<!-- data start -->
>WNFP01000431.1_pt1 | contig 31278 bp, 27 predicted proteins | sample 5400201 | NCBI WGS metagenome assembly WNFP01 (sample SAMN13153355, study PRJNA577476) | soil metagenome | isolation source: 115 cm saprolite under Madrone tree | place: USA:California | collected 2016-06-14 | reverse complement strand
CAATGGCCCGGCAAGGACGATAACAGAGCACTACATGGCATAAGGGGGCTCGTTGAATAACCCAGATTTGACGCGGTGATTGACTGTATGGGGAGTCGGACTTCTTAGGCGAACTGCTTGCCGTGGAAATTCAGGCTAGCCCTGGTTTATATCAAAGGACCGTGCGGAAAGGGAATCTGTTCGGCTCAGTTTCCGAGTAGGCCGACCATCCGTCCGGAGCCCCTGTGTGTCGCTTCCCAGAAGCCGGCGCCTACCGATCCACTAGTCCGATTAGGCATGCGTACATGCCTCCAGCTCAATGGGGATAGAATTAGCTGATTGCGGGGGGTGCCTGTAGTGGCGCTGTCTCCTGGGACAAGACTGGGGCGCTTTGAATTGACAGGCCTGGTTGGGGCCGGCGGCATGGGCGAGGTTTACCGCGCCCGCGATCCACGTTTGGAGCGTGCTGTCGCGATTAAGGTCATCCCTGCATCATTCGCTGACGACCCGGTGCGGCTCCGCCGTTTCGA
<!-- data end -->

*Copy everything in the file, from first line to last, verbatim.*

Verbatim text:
>WNFP01000431.1_pt1 | contig 31278 bp, 27 predicted proteins | sample 5400201 | NCBI WGS metagenome assembly WNFP01 (sample SAMN13153355, study PRJNA577476) | soil metagenome | isolation source: 115 cm saprolite under Madrone tree | place: USA:California | collected 2016-06-14 | reverse complement strand
CAATGGCCCGGCAAGGACGATAACAGAGCACTACATGGCATAAGGGGGCTCGTTGAATAACCCAGATTTGACGCGGTGATTGACTGTATGGGGAGTCGGACTTCTTAGGCGAACTGCTTGCCGTGGAAATTCAGGCTAGCCCTGGTTTATATCAAAGGACCGTGCGGAAAGGGAATCTGTTCGGCTCAGTTTCCGAGTAGGCCGACCATCCGTCCGGAGCCCCTGTGTGTCGCTTCCCAGAAGCCGGCGCCTACCGATCCACTAGTCCGATTAGGCATGCGTACATGCCTCCAGCTCAATGGGGATAGAATTAGCTGATTGCGGGGGGTGCCTGTAGTGGCGCTGTCTCCTGGGACAAGACTGGGGCGCTTTGAATTGACAGGCCTGGTTGGGGCCGGCGGCATGGGCGAGGTTTACCGCGCCCGCGATCCACGTTTGGAGCGTGCTGTCGCGATTAAGGTCATCCCTGCATCATTCGCTGACGACCCGGTGCGGCTCCGCCGTTTCGA